and he had designed both log and timber framed homes.  Moreover, as a management engineer, he had worked with an architectural firm as its cad-cam guy. We reestablished contact with Steve and said we would look him up in the near future.

Timeline - Education Materials, Land Search, Regulatory Environment

Educational Materials
Once we decided to build an energy neutral home, I began doing something I enjoy a lot -- researching.  I first combed our local library and its inter-library loan system for all available books on green building design, carpentry, plumbing, wiring, concrete work, dry-stacking cinder blocks, drywalling, insulating, greenhouse design, structural insulated panel construction, timber framing, cabinet and furniture making and building codes.
Green building "library"

I then bought select books that I had seen at the library or heard about from other sources, some of which were out of print.  I subscribed to publications, collected downloads, bookmarked websites, contacted manufacturers, attended home and garden, timber frame, log home and green building shows ad nauseum, vetted potential consultants and vendors and filled a filing cabinet with copies,clippings, downloads, technical manuals, handouts, advertising materials and notes.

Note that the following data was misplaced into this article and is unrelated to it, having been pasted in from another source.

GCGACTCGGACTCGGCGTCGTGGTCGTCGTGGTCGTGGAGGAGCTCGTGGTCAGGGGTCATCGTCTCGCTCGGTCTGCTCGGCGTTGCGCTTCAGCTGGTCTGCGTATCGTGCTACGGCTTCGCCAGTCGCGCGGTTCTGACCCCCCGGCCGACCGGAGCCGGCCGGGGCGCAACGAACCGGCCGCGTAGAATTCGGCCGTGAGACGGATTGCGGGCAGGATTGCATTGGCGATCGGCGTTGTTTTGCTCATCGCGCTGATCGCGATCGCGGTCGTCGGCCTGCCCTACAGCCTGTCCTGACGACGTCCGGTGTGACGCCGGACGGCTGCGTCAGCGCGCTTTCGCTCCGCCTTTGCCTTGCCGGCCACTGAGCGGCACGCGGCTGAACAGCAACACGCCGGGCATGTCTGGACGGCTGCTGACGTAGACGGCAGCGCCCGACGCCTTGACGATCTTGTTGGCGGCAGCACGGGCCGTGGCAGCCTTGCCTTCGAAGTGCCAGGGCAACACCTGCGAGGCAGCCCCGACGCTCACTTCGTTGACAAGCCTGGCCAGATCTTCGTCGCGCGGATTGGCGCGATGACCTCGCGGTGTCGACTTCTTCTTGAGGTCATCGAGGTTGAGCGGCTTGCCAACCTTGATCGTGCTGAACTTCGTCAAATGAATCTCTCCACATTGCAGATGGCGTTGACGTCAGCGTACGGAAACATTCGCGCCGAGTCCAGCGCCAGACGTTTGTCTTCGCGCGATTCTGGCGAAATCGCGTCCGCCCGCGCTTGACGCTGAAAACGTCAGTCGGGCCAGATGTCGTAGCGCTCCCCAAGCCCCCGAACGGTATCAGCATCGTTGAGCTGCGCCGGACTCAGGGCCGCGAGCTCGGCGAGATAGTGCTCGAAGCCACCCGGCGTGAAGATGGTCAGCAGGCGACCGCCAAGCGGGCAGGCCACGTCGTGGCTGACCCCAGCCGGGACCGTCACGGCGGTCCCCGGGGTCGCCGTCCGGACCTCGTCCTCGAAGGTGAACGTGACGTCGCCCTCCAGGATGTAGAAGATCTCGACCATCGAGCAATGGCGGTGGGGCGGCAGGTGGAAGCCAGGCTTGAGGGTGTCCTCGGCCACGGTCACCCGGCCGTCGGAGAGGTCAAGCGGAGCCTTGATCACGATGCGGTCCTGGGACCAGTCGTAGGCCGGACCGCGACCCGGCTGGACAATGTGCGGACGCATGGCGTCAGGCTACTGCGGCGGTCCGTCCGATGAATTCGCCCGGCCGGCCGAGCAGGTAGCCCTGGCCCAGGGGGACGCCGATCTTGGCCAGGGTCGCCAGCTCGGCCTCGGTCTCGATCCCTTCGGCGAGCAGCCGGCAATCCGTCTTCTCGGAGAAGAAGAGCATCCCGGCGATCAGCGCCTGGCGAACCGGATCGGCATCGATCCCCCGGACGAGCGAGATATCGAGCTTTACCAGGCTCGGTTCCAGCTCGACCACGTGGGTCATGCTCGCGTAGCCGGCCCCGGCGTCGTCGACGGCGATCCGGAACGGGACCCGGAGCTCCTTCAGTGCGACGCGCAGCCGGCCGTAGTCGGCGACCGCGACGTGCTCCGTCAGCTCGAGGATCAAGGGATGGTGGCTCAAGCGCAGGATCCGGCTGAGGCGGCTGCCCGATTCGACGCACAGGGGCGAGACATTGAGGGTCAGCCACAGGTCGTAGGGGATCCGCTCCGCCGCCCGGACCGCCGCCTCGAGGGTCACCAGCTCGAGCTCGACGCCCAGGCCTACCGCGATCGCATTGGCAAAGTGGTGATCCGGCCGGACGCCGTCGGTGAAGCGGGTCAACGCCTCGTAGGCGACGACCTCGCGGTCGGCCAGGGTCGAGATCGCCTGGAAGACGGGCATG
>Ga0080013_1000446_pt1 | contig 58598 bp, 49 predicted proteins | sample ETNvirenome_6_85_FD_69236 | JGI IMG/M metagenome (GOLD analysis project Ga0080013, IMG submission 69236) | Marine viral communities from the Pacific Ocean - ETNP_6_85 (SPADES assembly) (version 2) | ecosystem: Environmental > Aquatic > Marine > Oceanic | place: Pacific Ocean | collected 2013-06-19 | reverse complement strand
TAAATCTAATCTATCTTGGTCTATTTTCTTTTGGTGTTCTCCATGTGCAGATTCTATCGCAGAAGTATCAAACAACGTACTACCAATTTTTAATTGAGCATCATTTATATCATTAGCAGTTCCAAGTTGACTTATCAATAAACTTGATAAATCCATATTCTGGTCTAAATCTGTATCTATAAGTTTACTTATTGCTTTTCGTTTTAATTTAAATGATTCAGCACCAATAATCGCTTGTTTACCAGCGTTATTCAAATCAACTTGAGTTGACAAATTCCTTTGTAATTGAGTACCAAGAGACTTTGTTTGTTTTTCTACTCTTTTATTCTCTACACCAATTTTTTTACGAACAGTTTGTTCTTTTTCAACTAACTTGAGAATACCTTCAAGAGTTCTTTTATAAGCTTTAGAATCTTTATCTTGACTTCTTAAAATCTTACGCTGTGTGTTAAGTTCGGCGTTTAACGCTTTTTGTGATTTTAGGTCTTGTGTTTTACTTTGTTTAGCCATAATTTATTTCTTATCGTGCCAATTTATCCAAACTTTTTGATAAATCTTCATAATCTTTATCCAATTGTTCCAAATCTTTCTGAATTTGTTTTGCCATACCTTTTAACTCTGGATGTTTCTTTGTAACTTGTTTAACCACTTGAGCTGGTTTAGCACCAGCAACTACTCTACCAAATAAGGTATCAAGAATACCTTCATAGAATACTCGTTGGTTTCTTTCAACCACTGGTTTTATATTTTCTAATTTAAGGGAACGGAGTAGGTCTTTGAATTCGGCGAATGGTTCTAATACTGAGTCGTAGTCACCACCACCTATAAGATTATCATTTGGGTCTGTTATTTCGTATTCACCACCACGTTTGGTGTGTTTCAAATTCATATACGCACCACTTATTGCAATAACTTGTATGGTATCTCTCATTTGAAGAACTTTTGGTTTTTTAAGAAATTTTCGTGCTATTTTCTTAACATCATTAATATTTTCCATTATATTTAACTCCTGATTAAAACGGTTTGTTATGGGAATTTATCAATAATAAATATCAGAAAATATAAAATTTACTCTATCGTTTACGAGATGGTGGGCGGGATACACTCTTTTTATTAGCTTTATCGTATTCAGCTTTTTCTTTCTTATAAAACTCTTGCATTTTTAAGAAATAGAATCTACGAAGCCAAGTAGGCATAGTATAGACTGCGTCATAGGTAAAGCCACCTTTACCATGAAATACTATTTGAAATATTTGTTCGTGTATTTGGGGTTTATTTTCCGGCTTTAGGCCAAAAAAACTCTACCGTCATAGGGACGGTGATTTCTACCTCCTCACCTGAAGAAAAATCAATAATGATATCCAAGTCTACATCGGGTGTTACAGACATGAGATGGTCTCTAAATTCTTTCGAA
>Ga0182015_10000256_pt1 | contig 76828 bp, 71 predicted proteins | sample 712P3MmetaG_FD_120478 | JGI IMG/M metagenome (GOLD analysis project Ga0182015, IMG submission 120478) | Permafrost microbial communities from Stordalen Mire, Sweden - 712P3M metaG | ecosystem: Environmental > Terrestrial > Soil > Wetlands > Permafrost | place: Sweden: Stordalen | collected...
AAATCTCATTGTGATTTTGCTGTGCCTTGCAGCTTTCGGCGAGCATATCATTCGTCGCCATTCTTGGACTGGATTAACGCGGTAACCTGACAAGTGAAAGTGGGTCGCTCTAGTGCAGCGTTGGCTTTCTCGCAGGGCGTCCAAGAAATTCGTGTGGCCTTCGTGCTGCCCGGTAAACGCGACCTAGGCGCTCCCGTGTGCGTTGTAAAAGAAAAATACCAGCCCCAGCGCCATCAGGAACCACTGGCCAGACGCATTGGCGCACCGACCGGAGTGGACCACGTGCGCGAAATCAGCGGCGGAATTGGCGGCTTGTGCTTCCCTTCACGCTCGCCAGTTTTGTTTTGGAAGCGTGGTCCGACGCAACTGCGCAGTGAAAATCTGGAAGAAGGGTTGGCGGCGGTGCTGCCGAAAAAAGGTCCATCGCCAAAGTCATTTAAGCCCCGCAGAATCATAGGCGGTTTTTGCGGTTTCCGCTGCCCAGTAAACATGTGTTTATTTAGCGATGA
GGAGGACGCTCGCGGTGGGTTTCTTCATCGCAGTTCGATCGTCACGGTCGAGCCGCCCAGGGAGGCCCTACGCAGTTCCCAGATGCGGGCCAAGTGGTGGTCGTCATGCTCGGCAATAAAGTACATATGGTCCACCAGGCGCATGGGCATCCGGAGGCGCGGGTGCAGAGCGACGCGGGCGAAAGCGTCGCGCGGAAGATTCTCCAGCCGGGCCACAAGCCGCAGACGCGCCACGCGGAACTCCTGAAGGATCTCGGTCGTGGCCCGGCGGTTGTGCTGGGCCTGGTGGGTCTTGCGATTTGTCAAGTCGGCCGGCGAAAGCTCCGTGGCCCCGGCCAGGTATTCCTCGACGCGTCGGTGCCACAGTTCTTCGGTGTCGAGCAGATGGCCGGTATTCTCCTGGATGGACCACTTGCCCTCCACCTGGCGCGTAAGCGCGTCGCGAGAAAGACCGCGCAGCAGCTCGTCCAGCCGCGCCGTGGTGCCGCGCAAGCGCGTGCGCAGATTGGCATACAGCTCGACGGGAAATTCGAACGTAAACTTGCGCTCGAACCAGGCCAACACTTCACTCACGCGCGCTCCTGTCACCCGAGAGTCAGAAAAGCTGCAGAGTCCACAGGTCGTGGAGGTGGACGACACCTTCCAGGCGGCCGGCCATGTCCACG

Land Search

The search for land proved a struggle.  We wanted to move to one of the counties across the Mississippi River from downtown St Louis in order to be closer to Dorothy's large close-knit family.  And we needed a south-facing slope that would be suitable for earth sheltering. While hills are abundant in Missouri, they are hard to come by in glacier-leveled Illinois.  The hills there tend to be overlooking creeks where a high water table might be problematic for earth sheltering or they are Mississippi River bluffs that are already over-built, although that is exactly where we ended up.

After kissing a lot of frogs over a five-year period, we lucked onto a good find in one of the most unlikely places -- in the old section of Collinsville, IL almost directly across from and 10 miles east of the Gateway Arch.  We have three and a third acres nestled in the bluffs with a south slope facing the street, which is perfect for an earth sheltered home. Most of the remainder is the level top of a bluff which is convenient for storing, overflow parking, recreating and growing things.

Regulatory Environment
The regulatory environment in Collinsville is favorable for do-it-yourselfing.  I will be able to pull permits and do as much of the work myself as I choose to do as long as it meets code.  Before buying the property, we shared our intentions with the Building Director who is the permitting authority.  He has been especially accommodating and patient with me as I included him in the numerous pre-construction fits and starts that are the grist for future posts.  He actually seems excited about being involved with the first green building in Collinsville.

One of the reasons for owner-building are based partly upon the satisfaction of DIYing. (For a perspective on this viewpoint, visit another post about DIY building.  The other reason for DIYing is our impossibly low budget. Consequently, it was never a choice between DIYing or hiring a professional -- it was a choice between doing the project ourselves or not doing it at all.

Friday, July 11, 2014

Our Journey Begins

Unexpected Mutual Interest